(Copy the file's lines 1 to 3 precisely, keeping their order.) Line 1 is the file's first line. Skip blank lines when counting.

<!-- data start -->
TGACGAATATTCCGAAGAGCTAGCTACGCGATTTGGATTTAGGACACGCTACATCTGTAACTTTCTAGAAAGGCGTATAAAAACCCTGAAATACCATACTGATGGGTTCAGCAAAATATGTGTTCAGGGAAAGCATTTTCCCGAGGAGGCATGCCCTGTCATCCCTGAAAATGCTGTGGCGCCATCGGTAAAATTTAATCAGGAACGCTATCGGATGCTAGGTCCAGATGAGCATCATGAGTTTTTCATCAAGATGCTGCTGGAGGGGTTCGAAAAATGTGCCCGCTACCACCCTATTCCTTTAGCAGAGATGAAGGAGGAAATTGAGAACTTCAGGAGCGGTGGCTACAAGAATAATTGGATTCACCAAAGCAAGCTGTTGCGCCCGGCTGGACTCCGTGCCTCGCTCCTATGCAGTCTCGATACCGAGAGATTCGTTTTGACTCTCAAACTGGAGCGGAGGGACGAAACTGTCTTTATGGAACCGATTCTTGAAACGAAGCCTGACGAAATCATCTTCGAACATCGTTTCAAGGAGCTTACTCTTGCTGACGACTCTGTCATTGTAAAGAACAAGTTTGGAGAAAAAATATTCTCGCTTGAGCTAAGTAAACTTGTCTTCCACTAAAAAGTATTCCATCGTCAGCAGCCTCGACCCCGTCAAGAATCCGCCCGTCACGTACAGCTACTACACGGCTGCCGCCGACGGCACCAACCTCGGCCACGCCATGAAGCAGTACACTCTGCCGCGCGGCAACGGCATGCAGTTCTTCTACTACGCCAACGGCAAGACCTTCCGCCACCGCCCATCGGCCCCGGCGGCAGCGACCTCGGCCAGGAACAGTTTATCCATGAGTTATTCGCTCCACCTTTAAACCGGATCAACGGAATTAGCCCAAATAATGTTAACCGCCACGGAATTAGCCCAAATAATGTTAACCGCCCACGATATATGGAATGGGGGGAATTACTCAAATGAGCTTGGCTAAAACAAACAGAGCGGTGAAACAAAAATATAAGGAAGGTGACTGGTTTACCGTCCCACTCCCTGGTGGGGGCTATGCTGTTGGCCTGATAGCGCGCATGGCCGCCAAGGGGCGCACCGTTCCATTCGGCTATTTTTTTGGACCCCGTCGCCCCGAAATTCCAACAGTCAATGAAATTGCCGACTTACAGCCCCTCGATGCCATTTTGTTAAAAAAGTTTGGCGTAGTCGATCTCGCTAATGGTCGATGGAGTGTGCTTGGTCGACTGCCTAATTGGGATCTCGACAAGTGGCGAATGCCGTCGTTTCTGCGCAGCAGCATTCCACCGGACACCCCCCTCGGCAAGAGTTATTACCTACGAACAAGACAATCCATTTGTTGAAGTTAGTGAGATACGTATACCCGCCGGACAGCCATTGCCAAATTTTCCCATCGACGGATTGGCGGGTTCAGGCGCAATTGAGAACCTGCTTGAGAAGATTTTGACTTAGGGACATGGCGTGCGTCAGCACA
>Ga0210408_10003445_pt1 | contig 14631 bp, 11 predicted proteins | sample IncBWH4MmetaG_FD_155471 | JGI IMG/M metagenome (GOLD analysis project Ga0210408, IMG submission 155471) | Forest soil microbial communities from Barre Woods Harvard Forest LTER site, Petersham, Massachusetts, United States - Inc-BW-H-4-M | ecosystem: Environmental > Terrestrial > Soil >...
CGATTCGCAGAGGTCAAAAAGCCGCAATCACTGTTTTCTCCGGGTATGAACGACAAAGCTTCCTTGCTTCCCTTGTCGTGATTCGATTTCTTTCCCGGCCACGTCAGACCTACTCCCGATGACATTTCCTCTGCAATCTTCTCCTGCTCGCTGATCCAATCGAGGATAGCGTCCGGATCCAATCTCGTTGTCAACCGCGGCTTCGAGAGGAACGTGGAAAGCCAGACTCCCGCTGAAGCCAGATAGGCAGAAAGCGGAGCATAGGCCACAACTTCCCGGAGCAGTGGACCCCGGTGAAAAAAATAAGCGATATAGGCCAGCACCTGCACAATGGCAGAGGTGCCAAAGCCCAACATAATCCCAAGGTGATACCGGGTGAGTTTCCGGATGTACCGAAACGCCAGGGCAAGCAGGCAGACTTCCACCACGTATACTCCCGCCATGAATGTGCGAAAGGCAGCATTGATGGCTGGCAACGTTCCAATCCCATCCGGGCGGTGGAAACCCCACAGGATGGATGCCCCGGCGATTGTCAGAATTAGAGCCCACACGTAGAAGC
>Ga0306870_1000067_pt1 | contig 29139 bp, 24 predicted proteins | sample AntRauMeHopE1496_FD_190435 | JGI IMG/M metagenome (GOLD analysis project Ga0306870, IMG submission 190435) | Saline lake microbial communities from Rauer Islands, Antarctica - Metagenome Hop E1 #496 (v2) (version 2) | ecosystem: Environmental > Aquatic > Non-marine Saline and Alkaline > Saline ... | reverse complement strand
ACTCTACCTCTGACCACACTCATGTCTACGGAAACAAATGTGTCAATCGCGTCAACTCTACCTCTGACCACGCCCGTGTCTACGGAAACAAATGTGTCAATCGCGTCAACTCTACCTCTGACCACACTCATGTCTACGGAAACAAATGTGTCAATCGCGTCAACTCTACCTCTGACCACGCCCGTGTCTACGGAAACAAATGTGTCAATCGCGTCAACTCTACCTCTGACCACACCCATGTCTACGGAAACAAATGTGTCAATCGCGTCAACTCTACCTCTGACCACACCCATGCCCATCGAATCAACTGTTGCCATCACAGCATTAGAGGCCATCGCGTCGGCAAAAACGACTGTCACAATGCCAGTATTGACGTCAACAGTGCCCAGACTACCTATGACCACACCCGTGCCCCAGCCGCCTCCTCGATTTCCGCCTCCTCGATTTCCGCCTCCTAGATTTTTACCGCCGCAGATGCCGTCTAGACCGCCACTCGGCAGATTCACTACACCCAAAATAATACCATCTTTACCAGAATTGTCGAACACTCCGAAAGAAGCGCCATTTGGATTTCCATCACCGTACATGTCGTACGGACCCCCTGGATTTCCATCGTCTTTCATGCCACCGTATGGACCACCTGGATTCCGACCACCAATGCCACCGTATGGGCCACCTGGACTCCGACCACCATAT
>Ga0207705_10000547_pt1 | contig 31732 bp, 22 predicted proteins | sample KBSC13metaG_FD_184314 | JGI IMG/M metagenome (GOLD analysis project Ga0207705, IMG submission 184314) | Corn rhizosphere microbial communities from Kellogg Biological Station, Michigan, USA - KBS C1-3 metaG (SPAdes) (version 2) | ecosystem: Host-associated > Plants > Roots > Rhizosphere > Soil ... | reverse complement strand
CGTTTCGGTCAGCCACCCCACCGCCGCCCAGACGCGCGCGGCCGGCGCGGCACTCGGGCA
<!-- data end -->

TGACGAATATTCCGAAGAGCTAGCTACGCGATTTGGATTTAGGACACGCTACATCTGTAACTTTCTAGAAAGGCGTATAAAAACCCTGAAATACCATACTGATGGGTTCAGCAAAATATGTGTTCAGGGAAAGCATTTTCCCGAGGAGGCATGCCCTGTCATCCCTGAAAATGCTGTGGCGCCATCGGTAAAATTTAATCAGGAACGCTATCGGATGCTAGGTCCAGATGAGCATCATGAGTTTTTCATCAAGATGCTGCTGGAGGGGTTCGAAAAATGTGCCCGCTACCACCCTATTCCTTTAGCAGAGATGAAGGAGGAAATTGAGAACTTCAGGAGCGGTGGCTACAAGAATAATTGGATTCACCAAAGCAAGCTGTTGCGCCCGGCTGGACTCCGTGCCTCGCTCCTATGCAGTCTCGATACCGAGAGATTCGTTTTGACTCTCAAACTGGAGCGGAGGGACGAAACTGTCTTTATGGAACCGATTCTTGAAACGAAGCCTGACGAAATCATCTTCGAACATCGTTTCAAGGAGCTTACTCTTGCTGACGACTCTGTCATTGTAAAGAACAAGTTTGGAGAAAAAATATTCTCGCTTGAGCTAAGTAAACTTGTCTTCCACTAAAAAGTATTCCATCGTCAGCAGCCTCGACCCCGTCAAGAATCCGCCCGTCACGTACAGCTACTACACGGCTGCCGCCGACGGCACCAACCTCGGCCACGCCATGAAGCAGTACACTCTGCCGCGCGGCAACGGCATGCAGTTCTTCTACTACGCCAACGGCAAGACCTTCCGCCACCGCCCATCGGCCCCGGCGGCAGCGACCTCGGCCAGGAACAGTTTATCCATGAGTTATTCGCTCCACCTTTAAACCGGATCAACGGAATTAGCCCAAATAATGTTAACCGCCACGGAATTAGCCCAAATAATGTTAACCGCCCACGATATATGGAATGGGGGGAATTACTCAAATGAGCTTGGCTAAAACAAACAGAGCGGTGAAACAAAAATATAAGGAAGGTGACTGGTTTACCGTCCCACTCCCTGGTGGGGGCTATGCTGTTGGCCTGATAGCGCGCATGGCCGCCAAGGGGCGCACCGTTCCATTCGGCTATTTTTTTGGACCCCGTCGCCCCGAAATTCCAACAGTCAATGAAATTGCCGACTTACAGCCCCTCGATGCCATTTTGTTAAAAAAGTTTGGCGTAGTCGATCTCGCTAATGGTCGATGGAGTGTGCTTGGTCGACTGCCTAATTGGGATCTCGACAAGTGGCGAATGCCGTCGTTTCTGCGCAGCAGCATTCCACCGGACACCCCCCTCGGCAAGAGTTATTACCTACGAACAAGACAATCCATTTGTTGAAGTTAGTGAGATACGTATACCCGCCGGACAGCCATTGCCAAATTTTCCCATCGACGGATTGGCGGGTTCAGGCGCAATTGAGAACCTGCTTGAGAAGATTTTGACTTAGGGACATGGCGTGCGTCAGCACA
>Ga0210408_10003445_pt1 | contig 14631 bp, 11 predicted proteins | sample IncBWH4MmetaG_FD_155471 | JGI IMG/M metagenome (GOLD analysis project Ga0210408, IMG submission 155471) | Forest soil microbial communities from Barre Woods Harvard Forest LTER site, Petersham, Massachusetts, United States - Inc-BW-H-4-M | ecosystem: Environmental > Terrestrial > Soil >...
CGATTCGCAGAGGTCAAAAAGCCGCAATCACTGTTTTCTCCGGGTATGAACGACAAAGCTTCCTTGCTTCCCTTGTCGTGATTCGATTTCTTTCCCGGCCACGTCAGACCTACTCCCGATGACATTTCCTCTGCAATCTTCTCCTGCTCGCTGATCCAATCGAGGATAGCGTCCGGATCCAATCTCGTTGTCAACCGCGGCTTCGAGAGGAACGTGGAAAGCCAGACTCCCGCTGAAGCCAGATAGGCAGAAAGCGGAGCATAGGCCACAACTTCCCGGAGCAGTGGACCCCGGTGAAAAAAATAAGCGATATAGGCCAGCACCTGCACAATGGCAGAGGTGCCAAAGCCCAACATAATCCCAAGGTGATACCGGGTGAGTTTCCGGATGTACCGAAACGCCAGGGCAAGCAGGCAGACTTCCACCACGTATACTCCCGCCATGAATGTGCGAAAGGCAGCATTGATGGCTGGCAACGTTCCAATCCCATCCGGGCGGTGGAAACCCCACAGGATGGATGCCCCGGCGATTGTCAGAATTAGAGCCCACACGTAGAAGC